Covering the Front and Back Pages of the Newspaper
December 9, 2005
LAW: Not Unusual
Supreme Court correspondent Tony Mauro pens an odd dispatch (reg. req.) on John Roberts' first opinion as Chief Justice, a unanimous opinion for the Court in Martin v. Franklin Capital Corp., No. 04-1140 (U.S. Dec. 7, 2005):
The case, which interpreted the statute that governs the removal and remand of civil cases between state and federal courts, did not lend itself to soaring constitutional rhetoric, and it got none from the chief justice.
Mauro is right that the opinions issued this early in the term are usually unanimous dispositions of cases raising no major constitutional issues. But actually, I found this opinion to be both important and eloquent. Important, because successful remand motions are a fairly common event - maybe not to the average citizen, but to practicing lawyers - and thus the standard for awards of attorneys fees in that situation is a matter of practical significance. The need for the Supreme Court to revisit this issue being unlikely, this opinion will probably still be routinely cited a hundred years from now.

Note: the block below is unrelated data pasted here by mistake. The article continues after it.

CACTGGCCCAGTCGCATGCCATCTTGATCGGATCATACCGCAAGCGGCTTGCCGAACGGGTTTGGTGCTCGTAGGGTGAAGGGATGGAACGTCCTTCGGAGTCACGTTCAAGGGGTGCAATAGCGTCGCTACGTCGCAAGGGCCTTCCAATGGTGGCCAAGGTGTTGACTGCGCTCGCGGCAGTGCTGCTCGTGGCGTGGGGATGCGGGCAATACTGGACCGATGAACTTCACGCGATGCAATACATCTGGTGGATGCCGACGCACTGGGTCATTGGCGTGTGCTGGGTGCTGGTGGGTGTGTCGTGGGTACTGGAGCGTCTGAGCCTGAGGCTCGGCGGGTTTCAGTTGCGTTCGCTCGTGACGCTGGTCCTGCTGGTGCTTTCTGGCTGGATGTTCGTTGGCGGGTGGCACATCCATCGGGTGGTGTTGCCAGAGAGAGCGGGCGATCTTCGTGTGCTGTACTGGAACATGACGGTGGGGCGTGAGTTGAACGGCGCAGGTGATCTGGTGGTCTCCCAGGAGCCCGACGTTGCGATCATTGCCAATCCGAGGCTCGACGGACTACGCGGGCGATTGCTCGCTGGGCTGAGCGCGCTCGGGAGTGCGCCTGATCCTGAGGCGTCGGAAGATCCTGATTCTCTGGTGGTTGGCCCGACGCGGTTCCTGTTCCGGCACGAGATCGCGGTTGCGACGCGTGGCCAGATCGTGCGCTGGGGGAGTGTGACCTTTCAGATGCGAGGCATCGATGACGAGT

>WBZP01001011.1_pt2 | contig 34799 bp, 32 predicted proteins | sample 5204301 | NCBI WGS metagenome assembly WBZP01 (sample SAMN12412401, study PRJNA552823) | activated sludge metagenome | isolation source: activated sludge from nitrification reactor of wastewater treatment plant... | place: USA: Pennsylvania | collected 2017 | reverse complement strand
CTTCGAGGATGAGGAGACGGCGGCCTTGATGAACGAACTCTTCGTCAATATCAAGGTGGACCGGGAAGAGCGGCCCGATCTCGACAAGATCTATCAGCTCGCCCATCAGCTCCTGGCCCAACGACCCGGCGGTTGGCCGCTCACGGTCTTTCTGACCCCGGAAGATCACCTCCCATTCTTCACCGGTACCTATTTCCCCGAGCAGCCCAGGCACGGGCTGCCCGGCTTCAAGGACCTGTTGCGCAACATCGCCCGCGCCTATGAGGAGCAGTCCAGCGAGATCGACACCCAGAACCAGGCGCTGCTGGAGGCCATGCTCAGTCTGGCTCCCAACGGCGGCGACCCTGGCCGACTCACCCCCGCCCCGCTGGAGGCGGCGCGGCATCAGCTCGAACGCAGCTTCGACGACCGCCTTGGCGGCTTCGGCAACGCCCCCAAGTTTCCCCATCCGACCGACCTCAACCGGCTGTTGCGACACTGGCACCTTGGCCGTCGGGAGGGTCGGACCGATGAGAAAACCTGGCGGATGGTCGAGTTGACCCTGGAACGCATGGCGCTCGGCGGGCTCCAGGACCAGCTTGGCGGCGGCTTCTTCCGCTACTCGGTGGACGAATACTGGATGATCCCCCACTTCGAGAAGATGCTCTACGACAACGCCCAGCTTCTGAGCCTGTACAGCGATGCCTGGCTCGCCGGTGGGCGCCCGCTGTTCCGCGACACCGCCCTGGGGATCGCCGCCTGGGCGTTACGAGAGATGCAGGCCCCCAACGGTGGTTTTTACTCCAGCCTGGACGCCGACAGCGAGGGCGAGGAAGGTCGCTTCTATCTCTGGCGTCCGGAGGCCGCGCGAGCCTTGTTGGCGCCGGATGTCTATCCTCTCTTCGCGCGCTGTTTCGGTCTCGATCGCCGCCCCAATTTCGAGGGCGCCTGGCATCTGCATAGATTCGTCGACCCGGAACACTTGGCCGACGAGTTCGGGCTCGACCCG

And eloquent, in Roberts' treatment of how courts deal with matters that are within the discretion of the district judge, in a passage that is likely to be widely cited outside of its narrow context:
The fact that an award of fees under Sec. 1447(c) is left to the district court's discretion, with no heavy congressional thumb on either side of the scales, does not mean that no legal standard governs that discretion. We have it on good authority that "a motion to [a court's] discretion is a motion, not to its inclination, but to its judgment; and its judgment is to be guided by sound legal principles." United States v. Burr, 25 F. Cas. 30, 35 (No. 14,692d) (CC Va. 1807) (Marshall, C. J.). Discretion is not whim, and limiting discretion according to legal standards helps promote the basic principle of justice that like cases should be decided alike. See Friendly, Indiscretion About Discretion, 31 Emory L. J. 747, 758 (1982). For these reasons, we have often limited courts' discretion to award fees despite the absence of express legislative restrictions. . .
(As some other commentators noted, Roberts managed to slip in citations to both judges he clerked for, then-Justice Rehnquist and legendary Second Circuit Judge Henry Friendly).